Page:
Jeremiah Roberts didn't take this moment for granted.
The 20-year-old was serious in his cap and gown Wednesday night, recounting struggles, while fellow Journalism and Media Academy graduates laughed with friends and took photos before their procession into the Weaver High School auditorium.
"I'm proud of myself," Roberts said. "People telling me I wasn't going to do it and I really did it ... Hustled hard in school and got through it."
After being held back freshman year for not finishing his work, Roberts said, he decided to approach his studies with "hunger ... trying to get something out of life."
Minutes later, interim Principal Elaine Papas announced to the academy's 44 graduates: "Line up! Showtime."
The jubilant scene was one of many across the Hartford school system, which hosted five high school graduations on Wednesday alone. The district of magnet schools and specialized academies has planned a dozen graduations for this week.
At Weaver, it was a farewell for the Journalism and Media Academy, which is becoming a magnet school and moving to a newly renovated building on Tower Avenue this summer. Valedictorian Jorge Aponte and Salutatorian Punya Khatiwada were among the graduates who overcame obstacles. Khatiwada, a refugee from Nepal, described his teachers as "second parents."
Nynoshka Ortiz, a Puerto Rico native, said she entered the academy four years ago knowing little English. "Now I'm so confident I want to be a news anchor," said Ortiz, 18, who earned highest honors.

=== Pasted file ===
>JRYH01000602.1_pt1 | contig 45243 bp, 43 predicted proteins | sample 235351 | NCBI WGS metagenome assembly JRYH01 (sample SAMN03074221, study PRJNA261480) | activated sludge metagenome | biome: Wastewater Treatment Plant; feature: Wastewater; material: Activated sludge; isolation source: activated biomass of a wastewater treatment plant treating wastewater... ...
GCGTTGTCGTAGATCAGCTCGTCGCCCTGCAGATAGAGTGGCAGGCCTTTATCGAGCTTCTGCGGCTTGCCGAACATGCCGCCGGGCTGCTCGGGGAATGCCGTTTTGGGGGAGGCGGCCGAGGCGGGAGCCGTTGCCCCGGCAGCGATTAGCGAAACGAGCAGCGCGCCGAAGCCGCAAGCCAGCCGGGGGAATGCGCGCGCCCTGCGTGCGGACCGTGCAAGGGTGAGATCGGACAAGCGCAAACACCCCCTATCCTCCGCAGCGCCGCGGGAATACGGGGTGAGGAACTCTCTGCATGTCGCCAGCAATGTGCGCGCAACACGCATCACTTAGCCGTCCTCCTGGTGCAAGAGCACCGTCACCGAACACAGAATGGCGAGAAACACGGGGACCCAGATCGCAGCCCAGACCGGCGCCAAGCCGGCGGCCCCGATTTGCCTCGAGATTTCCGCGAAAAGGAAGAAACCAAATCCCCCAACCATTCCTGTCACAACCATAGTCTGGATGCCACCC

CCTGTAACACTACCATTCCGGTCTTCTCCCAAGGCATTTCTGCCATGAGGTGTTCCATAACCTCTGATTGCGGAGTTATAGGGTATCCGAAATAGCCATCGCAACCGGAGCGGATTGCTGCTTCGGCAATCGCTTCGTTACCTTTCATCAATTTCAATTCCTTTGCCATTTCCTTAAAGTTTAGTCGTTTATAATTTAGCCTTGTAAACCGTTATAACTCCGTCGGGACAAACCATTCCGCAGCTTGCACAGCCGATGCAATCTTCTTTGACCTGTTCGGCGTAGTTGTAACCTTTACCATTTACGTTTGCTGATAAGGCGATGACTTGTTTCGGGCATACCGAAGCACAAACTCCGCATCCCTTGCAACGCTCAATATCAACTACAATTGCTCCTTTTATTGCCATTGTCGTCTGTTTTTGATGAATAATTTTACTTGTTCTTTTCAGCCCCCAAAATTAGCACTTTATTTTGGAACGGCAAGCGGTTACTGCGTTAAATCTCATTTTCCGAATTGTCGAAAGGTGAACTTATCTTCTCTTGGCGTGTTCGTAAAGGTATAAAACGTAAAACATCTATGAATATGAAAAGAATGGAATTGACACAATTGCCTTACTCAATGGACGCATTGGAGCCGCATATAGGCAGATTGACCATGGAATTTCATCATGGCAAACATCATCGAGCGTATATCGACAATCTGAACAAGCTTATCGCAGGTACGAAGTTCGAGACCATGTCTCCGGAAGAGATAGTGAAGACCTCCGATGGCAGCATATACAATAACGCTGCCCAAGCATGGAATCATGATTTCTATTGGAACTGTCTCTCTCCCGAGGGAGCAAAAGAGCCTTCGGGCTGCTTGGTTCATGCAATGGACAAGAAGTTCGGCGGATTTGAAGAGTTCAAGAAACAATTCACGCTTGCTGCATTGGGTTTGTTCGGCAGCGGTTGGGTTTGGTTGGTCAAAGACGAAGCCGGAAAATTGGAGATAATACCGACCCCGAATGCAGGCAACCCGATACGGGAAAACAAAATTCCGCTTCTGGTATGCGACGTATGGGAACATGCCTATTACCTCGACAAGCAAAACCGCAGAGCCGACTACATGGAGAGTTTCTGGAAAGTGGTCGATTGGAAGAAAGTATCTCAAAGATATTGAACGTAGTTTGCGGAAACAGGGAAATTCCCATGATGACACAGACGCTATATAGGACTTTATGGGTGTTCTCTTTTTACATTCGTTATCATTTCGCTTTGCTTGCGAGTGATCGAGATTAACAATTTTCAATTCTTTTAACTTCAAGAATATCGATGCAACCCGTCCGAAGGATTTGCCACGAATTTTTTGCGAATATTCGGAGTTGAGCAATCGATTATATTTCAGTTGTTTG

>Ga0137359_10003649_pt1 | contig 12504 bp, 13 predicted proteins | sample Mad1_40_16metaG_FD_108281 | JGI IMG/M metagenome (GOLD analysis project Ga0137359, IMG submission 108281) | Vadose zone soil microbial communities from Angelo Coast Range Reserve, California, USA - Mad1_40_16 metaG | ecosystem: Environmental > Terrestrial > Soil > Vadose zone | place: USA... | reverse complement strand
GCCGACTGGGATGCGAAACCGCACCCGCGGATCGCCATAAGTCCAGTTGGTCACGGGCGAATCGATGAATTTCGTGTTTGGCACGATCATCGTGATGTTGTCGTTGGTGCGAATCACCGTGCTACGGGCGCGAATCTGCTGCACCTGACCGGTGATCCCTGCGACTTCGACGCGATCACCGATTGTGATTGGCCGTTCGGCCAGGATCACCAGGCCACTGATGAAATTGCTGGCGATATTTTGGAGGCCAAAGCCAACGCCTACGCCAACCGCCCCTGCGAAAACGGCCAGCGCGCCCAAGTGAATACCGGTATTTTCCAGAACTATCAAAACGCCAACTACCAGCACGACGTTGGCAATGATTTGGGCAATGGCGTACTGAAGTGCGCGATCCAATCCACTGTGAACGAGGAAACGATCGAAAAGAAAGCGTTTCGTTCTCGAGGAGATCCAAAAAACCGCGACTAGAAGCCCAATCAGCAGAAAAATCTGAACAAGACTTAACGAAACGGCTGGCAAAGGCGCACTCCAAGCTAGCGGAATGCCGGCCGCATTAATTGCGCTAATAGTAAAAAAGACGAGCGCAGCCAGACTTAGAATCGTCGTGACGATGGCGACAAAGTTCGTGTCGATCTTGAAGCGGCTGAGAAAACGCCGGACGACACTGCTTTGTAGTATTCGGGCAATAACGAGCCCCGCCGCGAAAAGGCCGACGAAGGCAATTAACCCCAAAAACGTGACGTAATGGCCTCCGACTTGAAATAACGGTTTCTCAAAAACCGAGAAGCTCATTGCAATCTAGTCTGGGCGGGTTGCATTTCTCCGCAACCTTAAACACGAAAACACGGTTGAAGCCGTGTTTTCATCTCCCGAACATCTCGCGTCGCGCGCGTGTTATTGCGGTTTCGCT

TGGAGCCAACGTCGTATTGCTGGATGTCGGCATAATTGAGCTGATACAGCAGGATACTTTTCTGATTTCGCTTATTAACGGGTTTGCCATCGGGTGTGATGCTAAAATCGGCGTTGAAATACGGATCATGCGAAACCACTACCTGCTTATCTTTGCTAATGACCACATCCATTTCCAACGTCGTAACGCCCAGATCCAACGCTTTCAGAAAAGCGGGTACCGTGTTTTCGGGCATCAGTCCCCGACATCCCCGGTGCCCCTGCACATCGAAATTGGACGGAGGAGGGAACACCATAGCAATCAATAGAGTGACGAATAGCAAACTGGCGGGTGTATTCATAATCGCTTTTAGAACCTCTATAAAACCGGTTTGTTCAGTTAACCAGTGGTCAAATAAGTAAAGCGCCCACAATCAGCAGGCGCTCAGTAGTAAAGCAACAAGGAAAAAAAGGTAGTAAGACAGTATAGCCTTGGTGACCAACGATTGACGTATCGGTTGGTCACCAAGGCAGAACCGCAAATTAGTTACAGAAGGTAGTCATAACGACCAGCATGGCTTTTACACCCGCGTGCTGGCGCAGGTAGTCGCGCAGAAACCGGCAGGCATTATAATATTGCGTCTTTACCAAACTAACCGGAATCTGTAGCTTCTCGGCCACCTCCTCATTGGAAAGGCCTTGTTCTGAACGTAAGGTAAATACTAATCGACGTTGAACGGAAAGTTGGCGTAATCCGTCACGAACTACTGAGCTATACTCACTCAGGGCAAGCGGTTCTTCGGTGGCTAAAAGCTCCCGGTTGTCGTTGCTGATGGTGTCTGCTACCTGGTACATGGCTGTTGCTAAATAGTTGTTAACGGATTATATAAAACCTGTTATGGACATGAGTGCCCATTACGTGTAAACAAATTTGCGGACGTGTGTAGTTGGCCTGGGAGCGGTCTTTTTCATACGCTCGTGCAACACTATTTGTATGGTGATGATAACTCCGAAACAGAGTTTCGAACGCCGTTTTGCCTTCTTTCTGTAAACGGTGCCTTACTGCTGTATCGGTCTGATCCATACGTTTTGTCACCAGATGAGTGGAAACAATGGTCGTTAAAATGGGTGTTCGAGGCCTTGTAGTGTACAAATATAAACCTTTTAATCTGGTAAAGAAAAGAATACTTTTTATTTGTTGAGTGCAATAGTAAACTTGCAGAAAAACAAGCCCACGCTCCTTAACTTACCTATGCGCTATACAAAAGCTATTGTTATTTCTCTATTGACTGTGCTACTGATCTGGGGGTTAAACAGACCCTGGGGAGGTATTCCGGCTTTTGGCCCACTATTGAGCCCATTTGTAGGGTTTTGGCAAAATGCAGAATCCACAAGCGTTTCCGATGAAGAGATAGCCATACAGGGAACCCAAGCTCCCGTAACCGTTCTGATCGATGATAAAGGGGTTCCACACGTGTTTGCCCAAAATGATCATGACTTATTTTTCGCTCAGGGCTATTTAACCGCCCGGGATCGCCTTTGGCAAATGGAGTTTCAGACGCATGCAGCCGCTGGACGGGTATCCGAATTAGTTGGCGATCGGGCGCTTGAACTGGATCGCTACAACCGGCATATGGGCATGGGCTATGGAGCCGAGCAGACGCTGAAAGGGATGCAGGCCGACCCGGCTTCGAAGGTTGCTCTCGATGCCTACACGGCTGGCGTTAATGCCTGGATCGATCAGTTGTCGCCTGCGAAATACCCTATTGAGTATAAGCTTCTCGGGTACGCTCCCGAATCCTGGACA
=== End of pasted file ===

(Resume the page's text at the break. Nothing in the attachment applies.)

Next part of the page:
University High School of Science and Engineering
Nearby, University High Principal Martin Folan made a promise to the friends and family of the Class of 2013: The diplomas the graduates were receiving Wednesday night wouldn't be their last.
"While the Class of 2013 is leaving us, we're welcoming the Class of 2017," Folan said. "Because in four years, all these students will have their college degrees."
Ninety-four seniors, wearing deep red gowns, received their high school diplomas on the brightly lit stage of the University of Hartford's Lincoln Theater. It was University High's sixth commencement and the largest class yet for the magnet school founded in 2004 as a partnership between the University of Hartford and the city school system.
Every graduate will attend either a two- or four-year college, according to the school.
"I can't even tell you what I'm feeling," senior Tyler Cloud said as he watched a slideshow before the ceremony that featured photos of the graduates. "I need one more year here."
Cloud, who will be studying mechanical engineering at the University of Hartford, said he was overwhelmed with the concept of adulthood — of having to work hard to get good grades in order to get a job, and not "being able to act like a kid anymore."
Class speaker Vajid Pathan joked that graduation was simply "the most opportune time to ask your parents for money," while class president J'Vaughn Joseph gave advice on dealing with challenges.
"Our lives are filled with dreams and reality, and the difference between both is hard work," he said.
High School, Inc.
At High School, Inc., the finance and insurance academy in downtown, 75 seniors graduated during a ceremony in corporate partner Aetna's auditorium. It was the first class to spend a full four years at the school, and 90 percent are headed to college, Principal Terrell Hill said.
The journey hasn't been easy for all students. Samuel Rochester, 20, spent most of his childhood in New Haven but moved to Hartford for his senior year. The High School, Inc. family, he said, accepted him and pushed him to succeed.